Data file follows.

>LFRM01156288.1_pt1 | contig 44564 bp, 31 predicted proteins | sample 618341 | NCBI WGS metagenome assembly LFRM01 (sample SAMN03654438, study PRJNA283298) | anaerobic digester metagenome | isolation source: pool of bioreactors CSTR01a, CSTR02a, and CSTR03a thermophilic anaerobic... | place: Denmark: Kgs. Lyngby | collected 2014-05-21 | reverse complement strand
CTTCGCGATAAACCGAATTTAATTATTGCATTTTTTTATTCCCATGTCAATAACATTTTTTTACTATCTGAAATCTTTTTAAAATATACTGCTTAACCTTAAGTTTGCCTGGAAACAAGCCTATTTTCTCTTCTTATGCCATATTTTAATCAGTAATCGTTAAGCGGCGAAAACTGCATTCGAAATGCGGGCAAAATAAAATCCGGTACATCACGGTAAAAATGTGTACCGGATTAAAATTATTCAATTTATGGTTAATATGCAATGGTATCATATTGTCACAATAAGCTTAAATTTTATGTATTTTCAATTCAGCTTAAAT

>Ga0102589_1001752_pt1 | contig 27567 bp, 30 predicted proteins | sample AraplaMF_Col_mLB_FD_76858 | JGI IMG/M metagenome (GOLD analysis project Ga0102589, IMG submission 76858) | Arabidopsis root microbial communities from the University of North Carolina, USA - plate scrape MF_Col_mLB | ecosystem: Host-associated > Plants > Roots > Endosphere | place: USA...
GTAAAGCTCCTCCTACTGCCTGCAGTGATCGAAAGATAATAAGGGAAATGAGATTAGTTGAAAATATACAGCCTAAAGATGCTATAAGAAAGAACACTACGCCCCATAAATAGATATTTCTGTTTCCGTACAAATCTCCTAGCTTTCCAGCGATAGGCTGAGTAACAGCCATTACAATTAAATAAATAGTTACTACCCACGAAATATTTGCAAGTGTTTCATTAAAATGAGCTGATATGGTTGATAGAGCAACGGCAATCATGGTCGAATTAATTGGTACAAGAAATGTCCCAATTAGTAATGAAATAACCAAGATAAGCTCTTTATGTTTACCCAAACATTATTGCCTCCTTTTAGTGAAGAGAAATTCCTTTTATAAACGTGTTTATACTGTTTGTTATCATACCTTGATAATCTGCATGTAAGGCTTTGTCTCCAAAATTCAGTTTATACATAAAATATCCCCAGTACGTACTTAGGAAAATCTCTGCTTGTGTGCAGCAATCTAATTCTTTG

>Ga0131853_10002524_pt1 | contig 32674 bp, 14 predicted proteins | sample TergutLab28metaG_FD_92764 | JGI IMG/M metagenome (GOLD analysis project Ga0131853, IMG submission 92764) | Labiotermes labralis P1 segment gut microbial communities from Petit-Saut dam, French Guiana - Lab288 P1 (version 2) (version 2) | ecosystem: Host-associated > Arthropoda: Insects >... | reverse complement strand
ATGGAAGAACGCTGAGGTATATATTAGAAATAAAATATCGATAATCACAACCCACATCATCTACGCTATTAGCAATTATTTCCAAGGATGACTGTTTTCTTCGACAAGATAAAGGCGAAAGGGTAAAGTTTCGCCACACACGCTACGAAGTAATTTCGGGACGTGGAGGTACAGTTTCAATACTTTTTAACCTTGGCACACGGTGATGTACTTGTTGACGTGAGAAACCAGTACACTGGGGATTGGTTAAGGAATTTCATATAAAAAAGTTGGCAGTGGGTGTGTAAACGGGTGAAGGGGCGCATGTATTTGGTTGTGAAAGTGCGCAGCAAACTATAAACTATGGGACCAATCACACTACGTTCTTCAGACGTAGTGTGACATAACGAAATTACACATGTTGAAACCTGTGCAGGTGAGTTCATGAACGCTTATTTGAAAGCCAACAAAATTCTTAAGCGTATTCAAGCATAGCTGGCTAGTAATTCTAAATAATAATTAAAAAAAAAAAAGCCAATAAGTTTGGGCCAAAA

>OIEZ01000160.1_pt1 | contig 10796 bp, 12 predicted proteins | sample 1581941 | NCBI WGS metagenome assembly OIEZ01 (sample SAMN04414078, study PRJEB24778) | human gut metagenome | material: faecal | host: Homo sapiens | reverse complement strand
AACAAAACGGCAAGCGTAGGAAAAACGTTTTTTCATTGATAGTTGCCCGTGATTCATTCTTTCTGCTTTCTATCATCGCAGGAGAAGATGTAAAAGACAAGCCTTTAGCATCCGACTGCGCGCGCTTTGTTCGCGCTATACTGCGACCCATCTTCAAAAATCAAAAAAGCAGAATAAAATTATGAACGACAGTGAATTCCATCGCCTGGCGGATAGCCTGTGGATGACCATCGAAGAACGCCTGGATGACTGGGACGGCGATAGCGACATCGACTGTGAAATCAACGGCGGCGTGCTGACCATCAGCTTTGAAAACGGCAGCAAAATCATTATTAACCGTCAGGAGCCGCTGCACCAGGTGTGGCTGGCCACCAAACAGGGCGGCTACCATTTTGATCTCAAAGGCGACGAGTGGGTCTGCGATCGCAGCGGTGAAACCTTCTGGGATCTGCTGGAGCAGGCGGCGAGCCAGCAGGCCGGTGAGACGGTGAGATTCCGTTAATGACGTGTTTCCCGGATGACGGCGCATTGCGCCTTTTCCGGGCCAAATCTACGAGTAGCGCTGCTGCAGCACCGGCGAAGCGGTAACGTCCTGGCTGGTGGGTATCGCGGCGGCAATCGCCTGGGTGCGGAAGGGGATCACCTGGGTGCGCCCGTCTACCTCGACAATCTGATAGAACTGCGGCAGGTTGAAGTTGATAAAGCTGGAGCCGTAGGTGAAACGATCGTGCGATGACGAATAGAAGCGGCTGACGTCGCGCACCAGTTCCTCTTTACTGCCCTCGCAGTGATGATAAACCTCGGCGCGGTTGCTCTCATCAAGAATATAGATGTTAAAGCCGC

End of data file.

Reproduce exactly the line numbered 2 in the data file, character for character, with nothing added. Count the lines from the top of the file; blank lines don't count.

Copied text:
CTTCGCGATAAACCGAATTTAATTATTGCATTTTTTTATTCCCATGTCAATAACATTTTTTTACTATCTGAAATCTTTTTAAAATATACTGCTTAACCTTAAGTTTGCCTGGAAACAAGCCTATTTTCTCTTCTTATGCCATATTTTAATCAGTAATCGTTAAGCGGCGAAAACTGCATTCGAAATGCGGGCAAAATAAAATCCGGTACATCACGGTAAAAATGTGTACCGGATTAAAATTATTCAATTTATGGTTAATATGCAATGGTATCATATTGTCACAATAAGCTTAAATTTTATGTATTTTCAATTCAGCTTAAAT